The latest RKD Study Going South: Artistic Exchange between the Netherlands and Italy in the 17th century is now online on www.rkdstudies.nl. Ten articles explore various aspects of the artistic and cultural exchange between the Netherlands and Italy in the seventeenth century. This RKD Study is the result of the collaboration between the RKD and the Netherlands University Institute for Art History (NIKI) in Florence and was launched Friday, 31 March, at the annual NIKI-symposium.
The authors of the study – specialists from Italy, the United States, Japan, Belgium and the Netherlands – elaborate on research they presented at the international conference Going South, held at the end of 2019 at the RKD in The Hague. In particular, the essays focus on the social and cultural context in which seventeenth-century artists from the Netherlands worked in Italy. This publication concludes the project Gerson Digital: Italy, on which the NIKI and the RKD have worked together since 2018.
Artist migrations mapped
In the first article of the study, RKD-curator Rieke van Leeuwen maps seventeenth-century artist migrations to Italy using data from the RKDartists database. From the sixteenth century onward, it became tradition for artists from the Low Countries to travel to Italy, where they could study works of art by Italian contemporaries as well as classical sources. From a seventeenth-century Italian perspective, there was no sharp distinction between artists from the Northern and Southern Netherlands, both of whom were referred to as ‘fiamminghi’ or ‘fiamenghi’, regardless of their origin. However, the RKDartists dataset shows that the majority of Netherlandish Italy-travelers did come from the Southern Netherlands. In fact, there were 1,075 of them, while ‘only’ 641 artists came from the Dutch Republic. Artists from the Northern Netherlands apparently preferred traveling to Germany. This analysis of artist migrations in the seventeenth century paves the way for new art historical research into travel patterns and artistic influences.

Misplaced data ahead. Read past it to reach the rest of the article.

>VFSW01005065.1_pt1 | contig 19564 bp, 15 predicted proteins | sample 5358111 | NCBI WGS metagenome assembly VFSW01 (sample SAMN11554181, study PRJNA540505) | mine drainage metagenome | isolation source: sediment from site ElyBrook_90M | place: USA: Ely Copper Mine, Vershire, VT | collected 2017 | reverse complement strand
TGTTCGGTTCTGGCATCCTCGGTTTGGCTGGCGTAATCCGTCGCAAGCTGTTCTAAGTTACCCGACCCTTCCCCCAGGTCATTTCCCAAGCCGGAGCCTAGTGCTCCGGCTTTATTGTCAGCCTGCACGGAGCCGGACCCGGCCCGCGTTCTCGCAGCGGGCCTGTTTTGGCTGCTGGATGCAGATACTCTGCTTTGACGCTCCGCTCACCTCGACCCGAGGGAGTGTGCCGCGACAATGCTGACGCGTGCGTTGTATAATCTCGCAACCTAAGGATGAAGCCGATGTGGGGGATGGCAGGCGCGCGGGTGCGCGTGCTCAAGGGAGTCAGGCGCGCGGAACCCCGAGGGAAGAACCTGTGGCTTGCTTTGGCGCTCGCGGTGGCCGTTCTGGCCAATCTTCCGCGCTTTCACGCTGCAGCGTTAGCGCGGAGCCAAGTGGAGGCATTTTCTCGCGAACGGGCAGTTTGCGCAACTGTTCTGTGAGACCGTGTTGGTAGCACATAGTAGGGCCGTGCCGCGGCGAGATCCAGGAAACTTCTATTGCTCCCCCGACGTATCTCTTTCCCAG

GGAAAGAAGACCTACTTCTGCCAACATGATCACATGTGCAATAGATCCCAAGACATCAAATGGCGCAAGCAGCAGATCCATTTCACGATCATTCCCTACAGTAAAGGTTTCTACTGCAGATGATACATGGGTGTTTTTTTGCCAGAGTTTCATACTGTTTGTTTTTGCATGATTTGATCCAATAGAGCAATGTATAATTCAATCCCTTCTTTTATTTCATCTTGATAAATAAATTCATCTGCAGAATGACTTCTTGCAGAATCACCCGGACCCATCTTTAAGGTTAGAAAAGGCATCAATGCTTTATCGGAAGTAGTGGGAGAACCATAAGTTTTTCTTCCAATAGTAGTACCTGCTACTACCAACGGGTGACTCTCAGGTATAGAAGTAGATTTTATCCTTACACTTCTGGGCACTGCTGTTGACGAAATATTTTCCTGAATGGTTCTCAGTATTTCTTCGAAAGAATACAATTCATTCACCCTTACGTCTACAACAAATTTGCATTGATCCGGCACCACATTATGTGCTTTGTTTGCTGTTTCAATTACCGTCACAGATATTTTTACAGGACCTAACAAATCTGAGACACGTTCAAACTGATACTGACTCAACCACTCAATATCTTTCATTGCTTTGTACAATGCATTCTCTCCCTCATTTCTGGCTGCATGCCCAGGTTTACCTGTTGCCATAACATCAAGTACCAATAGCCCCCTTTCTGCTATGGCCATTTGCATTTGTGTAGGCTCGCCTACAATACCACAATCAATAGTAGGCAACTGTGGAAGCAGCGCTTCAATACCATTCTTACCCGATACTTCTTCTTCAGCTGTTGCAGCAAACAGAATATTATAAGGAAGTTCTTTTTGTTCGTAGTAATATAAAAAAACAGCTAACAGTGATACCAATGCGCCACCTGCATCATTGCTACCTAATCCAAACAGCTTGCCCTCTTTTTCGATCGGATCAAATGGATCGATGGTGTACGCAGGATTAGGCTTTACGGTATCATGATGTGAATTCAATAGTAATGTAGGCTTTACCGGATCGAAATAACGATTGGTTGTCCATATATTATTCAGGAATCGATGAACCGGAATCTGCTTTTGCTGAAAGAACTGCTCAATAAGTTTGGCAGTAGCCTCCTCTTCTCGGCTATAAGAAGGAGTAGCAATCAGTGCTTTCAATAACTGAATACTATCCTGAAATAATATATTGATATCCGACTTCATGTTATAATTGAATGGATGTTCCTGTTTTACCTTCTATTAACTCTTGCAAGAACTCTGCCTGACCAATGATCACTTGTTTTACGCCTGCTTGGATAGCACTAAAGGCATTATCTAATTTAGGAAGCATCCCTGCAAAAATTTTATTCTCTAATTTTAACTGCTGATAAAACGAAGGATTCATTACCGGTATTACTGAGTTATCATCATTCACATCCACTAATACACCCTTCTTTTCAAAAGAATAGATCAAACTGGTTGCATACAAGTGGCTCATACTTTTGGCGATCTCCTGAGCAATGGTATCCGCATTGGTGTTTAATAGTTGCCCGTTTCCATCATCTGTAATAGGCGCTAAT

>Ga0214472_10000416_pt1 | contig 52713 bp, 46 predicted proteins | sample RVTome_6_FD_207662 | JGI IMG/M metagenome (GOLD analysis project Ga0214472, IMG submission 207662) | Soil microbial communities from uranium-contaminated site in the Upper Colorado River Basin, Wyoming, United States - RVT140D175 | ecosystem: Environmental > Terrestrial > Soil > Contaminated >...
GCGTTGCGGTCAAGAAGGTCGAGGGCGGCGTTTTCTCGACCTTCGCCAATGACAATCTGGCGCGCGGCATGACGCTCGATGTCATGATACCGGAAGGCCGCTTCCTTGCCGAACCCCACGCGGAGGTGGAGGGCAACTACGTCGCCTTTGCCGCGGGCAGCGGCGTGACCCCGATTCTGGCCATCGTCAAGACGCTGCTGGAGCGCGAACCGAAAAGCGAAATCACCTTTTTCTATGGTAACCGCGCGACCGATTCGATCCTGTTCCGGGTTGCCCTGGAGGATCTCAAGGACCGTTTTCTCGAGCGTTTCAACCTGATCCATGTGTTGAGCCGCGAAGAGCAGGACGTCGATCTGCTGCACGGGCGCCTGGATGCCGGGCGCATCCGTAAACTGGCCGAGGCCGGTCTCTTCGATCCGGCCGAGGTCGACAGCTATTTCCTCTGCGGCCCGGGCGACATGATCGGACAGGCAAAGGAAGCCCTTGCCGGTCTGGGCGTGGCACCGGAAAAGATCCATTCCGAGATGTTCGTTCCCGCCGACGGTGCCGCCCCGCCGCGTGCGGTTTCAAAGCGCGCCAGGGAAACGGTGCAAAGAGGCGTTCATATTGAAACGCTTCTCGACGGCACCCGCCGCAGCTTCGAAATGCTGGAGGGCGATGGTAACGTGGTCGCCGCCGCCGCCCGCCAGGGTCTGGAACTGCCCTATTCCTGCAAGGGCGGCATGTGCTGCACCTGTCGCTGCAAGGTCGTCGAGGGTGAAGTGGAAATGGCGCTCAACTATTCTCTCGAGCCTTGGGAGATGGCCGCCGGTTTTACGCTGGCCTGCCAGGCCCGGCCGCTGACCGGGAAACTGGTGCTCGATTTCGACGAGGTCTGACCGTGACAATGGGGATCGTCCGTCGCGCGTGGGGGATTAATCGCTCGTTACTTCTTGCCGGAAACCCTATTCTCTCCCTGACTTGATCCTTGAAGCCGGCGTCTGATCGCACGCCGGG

The Master of the Roman Songbook
Going South also sheds new light on ongoing research concerning individual artists. In her article, Anna Bianco presents new discoveries about an anonymous Flemish/Italian illustrator. In this ground-breaking essay, she presents his oeuvre for the first time under the provisional name ‘The Master of the Roman Songbook’. Building on previous art historical research, Bianco manages to attribute 38 drawings to this master. Previously these works were linked to different artists, but from her research it became clear that these drawings must be by one and the same artist. Of these drawings, 28 were made as illustrations to secular cantatas in a manuscript in the Biblioteca Casanatense in Rome – they are the reason for the illustrator’s poetic provisional name.